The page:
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posted on 23 June 2016

May 2016 Median Household Income Declined

from Sentier Research

According to new data derived from the monthly Current Population Survey (CPS), median annual household income in May 2016 was $56,853, $514 (or 0.9 percent) lower than the April 2016 median of $57,367.

This decline, along with the smaller decline in April, leaves the median slightly below the median at the beginning of the great recession in December 2007 ($57,024). The Sentier Household Income Index (HII) for May 2016 was 98.5, down from the April 2016 HII of 99.4 (January 2000 = 100). The level of real median annual household income in January 2000 was $57,701, which marks the beginning of this statistical series.

The statistically significant decline in median annual household income of 0.9 percent between April and May 2016 follows a measured decline in the median of 0.4 percent between March and April 2016 that was not statistically significant. There has been a general upward trend in median household income since the post-recession low point reached in August 2011. This upward trend was initially marked by monthly movements, both up and down. Many monthly changes were not statistically significant. By the summer of 2014 however, that uneven trend became dominated by a series of significant monthly increases, until these latest readings (See Figure 1.)

Median income in May 2016 ($56,853) was 1.8 percent higher than in May 2015 ($55,842), and 8.9 percent higher than in August 2011 ($52,229). This general upward trend reflects, in part, the low level of inflation as measured by the CPI for all items used in this series. (We note, however, that there was an uptick of 0.2 percent in the CPI for all items between April 2016 and May 2016.) For example, the 1.8 percent increase in median household income between May 2015 and May 2016 derived using the CPI for 2 all items becomes 0.7 percent when the CPI less food and energy is employed to adjust for the change in purchasing power. (See Figure 1 - full report here)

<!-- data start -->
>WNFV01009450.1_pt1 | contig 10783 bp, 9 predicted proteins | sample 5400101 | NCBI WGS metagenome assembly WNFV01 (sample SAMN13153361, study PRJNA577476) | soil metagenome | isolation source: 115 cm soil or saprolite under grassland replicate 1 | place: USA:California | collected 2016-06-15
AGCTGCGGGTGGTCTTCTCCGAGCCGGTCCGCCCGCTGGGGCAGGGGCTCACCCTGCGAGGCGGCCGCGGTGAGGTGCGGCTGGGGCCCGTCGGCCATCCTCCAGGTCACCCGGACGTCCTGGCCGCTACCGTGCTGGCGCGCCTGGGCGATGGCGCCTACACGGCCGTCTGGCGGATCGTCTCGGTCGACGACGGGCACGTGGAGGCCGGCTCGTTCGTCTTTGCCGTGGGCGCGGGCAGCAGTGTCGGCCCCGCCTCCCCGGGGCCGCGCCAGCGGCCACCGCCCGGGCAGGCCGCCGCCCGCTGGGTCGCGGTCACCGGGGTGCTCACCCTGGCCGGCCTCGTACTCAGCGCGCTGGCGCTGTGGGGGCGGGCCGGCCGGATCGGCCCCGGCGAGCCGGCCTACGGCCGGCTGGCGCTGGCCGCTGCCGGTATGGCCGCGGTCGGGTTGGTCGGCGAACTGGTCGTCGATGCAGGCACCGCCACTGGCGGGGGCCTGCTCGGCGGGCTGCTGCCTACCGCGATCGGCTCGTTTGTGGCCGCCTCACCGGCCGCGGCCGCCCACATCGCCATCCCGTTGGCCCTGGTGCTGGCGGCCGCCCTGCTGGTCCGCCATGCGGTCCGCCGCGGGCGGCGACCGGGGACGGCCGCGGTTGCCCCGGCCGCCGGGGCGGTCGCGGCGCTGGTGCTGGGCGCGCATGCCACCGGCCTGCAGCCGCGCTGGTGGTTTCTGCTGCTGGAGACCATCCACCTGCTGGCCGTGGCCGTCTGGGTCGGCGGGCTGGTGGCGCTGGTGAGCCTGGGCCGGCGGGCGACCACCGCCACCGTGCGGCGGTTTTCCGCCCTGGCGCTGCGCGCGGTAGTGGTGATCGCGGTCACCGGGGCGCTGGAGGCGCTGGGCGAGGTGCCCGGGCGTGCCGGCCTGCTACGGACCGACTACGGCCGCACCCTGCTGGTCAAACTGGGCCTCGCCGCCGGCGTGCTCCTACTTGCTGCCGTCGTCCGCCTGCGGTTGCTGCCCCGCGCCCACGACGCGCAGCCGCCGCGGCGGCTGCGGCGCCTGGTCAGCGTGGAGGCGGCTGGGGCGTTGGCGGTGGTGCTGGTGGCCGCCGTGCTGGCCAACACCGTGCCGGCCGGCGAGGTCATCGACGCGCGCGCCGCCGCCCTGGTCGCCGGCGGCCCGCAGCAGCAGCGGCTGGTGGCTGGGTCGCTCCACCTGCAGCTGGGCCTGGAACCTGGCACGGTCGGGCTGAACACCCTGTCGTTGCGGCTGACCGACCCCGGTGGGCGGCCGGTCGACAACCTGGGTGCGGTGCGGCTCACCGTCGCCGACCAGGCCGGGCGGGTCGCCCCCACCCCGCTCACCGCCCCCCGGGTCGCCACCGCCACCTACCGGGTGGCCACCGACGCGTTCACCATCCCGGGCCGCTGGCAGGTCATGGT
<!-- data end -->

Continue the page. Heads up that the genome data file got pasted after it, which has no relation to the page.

[click on image to enlarge]


According to Gordon Green of Sentier Research:

The decline in median household income of $514 (or 0.9 percent) between April and May 2016 follows a measured decline of $255 (or 0.4 percent) between March and April 2016, although this earlier decline was not statistically significant. A cause of concern is what happens to inflation, which showed an uptick of 0.2 percent between April and May, driven by rising fuel prices. We are now at a point where the May 2016 median is 0.3 percent lower than the median of $57,024 in December 2007, the beginning month of the recession that occurred more than eight years ago, and 1.5 percent lower than the median of $57,701 in January 2000, the beginning of this statistical series."

The May reading on the labor market from the U.S. Bureau of Labor Statistics shows some improvement compared to April:

  • The official unemployment rate in May 2016 was 4.7 percent, lower than the April 2016 rate (5.0 percent).